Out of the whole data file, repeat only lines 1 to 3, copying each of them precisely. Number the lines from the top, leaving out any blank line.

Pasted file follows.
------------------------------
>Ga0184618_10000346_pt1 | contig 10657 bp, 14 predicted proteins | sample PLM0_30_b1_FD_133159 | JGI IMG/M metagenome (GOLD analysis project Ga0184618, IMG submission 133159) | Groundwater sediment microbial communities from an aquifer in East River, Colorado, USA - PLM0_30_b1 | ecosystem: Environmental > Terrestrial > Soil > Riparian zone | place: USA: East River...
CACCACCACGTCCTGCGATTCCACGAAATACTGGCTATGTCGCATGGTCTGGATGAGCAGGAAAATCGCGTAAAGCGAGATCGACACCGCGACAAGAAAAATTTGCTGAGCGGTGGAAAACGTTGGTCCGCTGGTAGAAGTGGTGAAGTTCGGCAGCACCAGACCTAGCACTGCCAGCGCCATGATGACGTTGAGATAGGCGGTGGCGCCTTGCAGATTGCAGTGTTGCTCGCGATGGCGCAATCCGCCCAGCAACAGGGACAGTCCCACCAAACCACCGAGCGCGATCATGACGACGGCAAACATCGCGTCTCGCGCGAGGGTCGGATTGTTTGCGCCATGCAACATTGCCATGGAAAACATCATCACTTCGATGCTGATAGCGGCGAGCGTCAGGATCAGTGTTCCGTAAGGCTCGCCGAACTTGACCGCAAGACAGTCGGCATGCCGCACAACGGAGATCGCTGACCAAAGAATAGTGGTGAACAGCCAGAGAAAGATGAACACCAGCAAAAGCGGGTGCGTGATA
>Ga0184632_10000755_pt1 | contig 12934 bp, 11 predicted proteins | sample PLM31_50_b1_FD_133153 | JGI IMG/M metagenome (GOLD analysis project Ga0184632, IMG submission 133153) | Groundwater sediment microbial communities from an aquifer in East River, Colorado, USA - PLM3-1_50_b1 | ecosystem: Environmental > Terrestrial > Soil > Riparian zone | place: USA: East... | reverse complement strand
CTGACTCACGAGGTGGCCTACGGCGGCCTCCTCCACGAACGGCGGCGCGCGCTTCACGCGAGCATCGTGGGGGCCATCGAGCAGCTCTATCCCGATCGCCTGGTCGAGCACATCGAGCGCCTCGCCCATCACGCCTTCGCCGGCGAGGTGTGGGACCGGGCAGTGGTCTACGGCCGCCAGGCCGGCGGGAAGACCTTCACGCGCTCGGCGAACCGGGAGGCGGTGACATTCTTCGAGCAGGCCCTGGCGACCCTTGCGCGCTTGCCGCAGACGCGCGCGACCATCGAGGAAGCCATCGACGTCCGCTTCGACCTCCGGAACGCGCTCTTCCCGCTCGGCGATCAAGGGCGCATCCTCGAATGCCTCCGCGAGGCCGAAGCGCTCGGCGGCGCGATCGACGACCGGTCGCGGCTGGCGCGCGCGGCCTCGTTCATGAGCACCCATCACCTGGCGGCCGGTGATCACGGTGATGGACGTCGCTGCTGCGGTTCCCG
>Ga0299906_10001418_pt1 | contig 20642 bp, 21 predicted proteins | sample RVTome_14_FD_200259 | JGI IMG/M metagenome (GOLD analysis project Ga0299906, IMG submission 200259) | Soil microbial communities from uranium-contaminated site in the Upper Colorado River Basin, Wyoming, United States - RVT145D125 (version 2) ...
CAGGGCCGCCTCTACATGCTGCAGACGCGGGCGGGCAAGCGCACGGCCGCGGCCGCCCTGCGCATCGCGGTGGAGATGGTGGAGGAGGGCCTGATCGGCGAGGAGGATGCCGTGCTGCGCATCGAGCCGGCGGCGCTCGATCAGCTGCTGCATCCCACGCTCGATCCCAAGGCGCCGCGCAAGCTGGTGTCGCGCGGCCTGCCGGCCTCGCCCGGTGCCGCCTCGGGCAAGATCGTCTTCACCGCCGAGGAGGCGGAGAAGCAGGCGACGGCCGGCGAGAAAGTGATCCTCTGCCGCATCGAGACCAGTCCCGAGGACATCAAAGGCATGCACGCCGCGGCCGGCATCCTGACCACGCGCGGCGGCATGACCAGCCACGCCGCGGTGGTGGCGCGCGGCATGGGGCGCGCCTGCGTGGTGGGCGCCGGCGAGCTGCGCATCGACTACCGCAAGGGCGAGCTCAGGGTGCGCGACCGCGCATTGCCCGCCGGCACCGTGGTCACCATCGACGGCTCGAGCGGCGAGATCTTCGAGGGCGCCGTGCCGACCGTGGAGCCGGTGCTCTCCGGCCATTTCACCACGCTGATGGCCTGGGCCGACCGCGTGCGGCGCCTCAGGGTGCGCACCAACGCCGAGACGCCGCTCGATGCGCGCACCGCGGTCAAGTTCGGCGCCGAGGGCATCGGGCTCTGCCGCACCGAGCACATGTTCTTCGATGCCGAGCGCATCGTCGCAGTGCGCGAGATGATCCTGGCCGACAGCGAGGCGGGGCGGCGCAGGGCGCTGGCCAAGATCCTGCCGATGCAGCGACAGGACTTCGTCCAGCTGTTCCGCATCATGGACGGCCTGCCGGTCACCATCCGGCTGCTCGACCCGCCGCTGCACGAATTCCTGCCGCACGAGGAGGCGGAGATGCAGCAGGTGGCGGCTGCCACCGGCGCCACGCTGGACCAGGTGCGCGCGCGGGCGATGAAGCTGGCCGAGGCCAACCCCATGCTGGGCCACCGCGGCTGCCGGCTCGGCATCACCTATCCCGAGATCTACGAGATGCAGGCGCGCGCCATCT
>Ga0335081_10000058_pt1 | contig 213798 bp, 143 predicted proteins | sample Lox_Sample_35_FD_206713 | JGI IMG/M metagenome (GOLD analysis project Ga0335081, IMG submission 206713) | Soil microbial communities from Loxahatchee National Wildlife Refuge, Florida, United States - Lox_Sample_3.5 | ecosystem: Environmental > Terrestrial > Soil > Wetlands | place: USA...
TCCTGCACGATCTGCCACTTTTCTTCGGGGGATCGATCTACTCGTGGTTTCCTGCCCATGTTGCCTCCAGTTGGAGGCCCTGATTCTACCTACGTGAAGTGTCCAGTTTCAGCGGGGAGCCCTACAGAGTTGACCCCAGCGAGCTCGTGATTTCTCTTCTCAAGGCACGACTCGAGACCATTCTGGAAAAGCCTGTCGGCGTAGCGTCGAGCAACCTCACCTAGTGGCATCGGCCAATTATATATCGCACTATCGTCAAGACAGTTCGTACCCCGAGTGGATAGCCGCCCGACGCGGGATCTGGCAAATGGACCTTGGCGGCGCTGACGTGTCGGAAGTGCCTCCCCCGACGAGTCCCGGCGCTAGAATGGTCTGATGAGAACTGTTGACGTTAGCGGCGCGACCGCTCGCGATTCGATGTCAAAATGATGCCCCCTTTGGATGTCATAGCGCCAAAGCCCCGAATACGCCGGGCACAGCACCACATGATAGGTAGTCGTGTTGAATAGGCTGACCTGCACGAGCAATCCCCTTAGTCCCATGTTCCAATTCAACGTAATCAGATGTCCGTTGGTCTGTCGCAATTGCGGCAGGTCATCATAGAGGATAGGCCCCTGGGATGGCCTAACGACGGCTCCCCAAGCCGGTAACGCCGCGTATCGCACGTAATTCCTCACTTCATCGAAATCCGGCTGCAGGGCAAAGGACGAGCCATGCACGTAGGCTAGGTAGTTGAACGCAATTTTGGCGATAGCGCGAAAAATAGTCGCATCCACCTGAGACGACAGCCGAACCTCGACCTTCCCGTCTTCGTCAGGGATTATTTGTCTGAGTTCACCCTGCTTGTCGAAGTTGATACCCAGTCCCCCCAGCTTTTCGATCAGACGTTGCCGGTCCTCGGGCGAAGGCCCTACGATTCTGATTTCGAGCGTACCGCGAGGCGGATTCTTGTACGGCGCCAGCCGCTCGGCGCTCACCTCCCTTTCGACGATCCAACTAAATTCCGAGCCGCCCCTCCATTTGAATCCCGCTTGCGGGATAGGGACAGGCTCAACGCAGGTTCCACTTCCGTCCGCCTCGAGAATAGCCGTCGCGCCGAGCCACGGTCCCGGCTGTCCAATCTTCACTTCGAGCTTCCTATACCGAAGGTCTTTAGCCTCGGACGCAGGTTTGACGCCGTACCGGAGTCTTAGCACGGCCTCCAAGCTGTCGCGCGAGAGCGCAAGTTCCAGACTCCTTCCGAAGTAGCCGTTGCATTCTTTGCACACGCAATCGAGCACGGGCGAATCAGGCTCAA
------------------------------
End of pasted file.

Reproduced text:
>Ga0184618_10000346_pt1 | contig 10657 bp, 14 predicted proteins | sample PLM0_30_b1_FD_133159 | JGI IMG/M metagenome (GOLD analysis project Ga0184618, IMG submission 133159) | Groundwater sediment microbial communities from an aquifer in East River, Colorado, USA - PLM0_30_b1 | ecosystem: Environmental > Terrestrial > Soil > Riparian zone | place: USA: East River...
CACCACCACGTCCTGCGATTCCACGAAATACTGGCTATGTCGCATGGTCTGGATGAGCAGGAAAATCGCGTAAAGCGAGATCGACACCGCGACAAGAAAAATTTGCTGAGCGGTGGAAAACGTTGGTCCGCTGGTAGAAGTGGTGAAGTTCGGCAGCACCAGACCTAGCACTGCCAGCGCCATGATGACGTTGAGATAGGCGGTGGCGCCTTGCAGATTGCAGTGTTGCTCGCGATGGCGCAATCCGCCCAGCAACAGGGACAGTCCCACCAAACCACCGAGCGCGATCATGACGACGGCAAACATCGCGTCTCGCGCGAGGGTCGGATTGTTTGCGCCATGCAACATTGCCATGGAAAACATCATCACTTCGATGCTGATAGCGGCGAGCGTCAGGATCAGTGTTCCGTAAGGCTCGCCGAACTTGACCGCAAGACAGTCGGCATGCCGCACAACGGAGATCGCTGACCAAAGAATAGTGGTGAACAGCCAGAGAAAGATGAACACCAGCAAAAGCGGGTGCGTGATA
>Ga0184632_10000755_pt1 | contig 12934 bp, 11 predicted proteins | sample PLM31_50_b1_FD_133153 | JGI IMG/M metagenome (GOLD analysis project Ga0184632, IMG submission 133153) | Groundwater sediment microbial communities from an aquifer in East River, Colorado, USA - PLM3-1_50_b1 | ecosystem: Environmental > Terrestrial > Soil > Riparian zone | place: USA: East... | reverse complement strand